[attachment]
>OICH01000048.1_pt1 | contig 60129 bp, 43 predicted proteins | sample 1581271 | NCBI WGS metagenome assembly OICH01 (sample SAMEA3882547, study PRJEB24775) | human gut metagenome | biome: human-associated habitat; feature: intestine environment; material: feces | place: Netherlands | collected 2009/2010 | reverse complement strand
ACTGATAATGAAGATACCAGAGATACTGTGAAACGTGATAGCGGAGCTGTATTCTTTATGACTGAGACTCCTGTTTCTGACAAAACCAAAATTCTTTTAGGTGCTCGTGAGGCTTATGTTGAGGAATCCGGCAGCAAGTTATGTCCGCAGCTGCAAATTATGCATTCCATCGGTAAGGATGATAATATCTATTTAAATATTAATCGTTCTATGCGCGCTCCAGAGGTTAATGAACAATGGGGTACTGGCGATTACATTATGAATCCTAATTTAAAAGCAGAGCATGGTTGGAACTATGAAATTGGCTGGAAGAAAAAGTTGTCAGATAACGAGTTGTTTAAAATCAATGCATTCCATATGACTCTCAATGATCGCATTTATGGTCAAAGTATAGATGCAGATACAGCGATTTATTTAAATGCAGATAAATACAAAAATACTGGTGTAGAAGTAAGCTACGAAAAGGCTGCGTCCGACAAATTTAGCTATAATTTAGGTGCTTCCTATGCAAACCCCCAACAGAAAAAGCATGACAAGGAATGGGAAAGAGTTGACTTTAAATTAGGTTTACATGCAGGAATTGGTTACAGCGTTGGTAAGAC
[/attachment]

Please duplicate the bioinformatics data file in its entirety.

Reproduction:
>OICH01000048.1_pt1 | contig 60129 bp, 43 predicted proteins | sample 1581271 | NCBI WGS metagenome assembly OICH01 (sample SAMEA3882547, study PRJEB24775) | human gut metagenome | biome: human-associated habitat; feature: intestine environment; material: feces | place: Netherlands | collected 2009/2010 | reverse complement strand
ACTGATAATGAAGATACCAGAGATACTGTGAAACGTGATAGCGGAGCTGTATTCTTTATGACTGAGACTCCTGTTTCTGACAAAACCAAAATTCTTTTAGGTGCTCGTGAGGCTTATGTTGAGGAATCCGGCAGCAAGTTATGTCCGCAGCTGCAAATTATGCATTCCATCGGTAAGGATGATAATATCTATTTAAATATTAATCGTTCTATGCGCGCTCCAGAGGTTAATGAACAATGGGGTACTGGCGATTACATTATGAATCCTAATTTAAAAGCAGAGCATGGTTGGAACTATGAAATTGGCTGGAAGAAAAAGTTGTCAGATAACGAGTTGTTTAAAATCAATGCATTCCATATGACTCTCAATGATCGCATTTATGGTCAAAGTATAGATGCAGATACAGCGATTTATTTAAATGCAGATAAATACAAAAATACTGGTGTAGAAGTAAGCTACGAAAAGGCTGCGTCCGACAAATTTAGCTATAATTTAGGTGCTTCCTATGCAAACCCCCAACAGAAAAAGCATGACAAGGAATGGGAAAGAGTTGACTTTAAATTAGGTTTACATGCAGGAATTGGTTACAGCGTTGGTAAGAC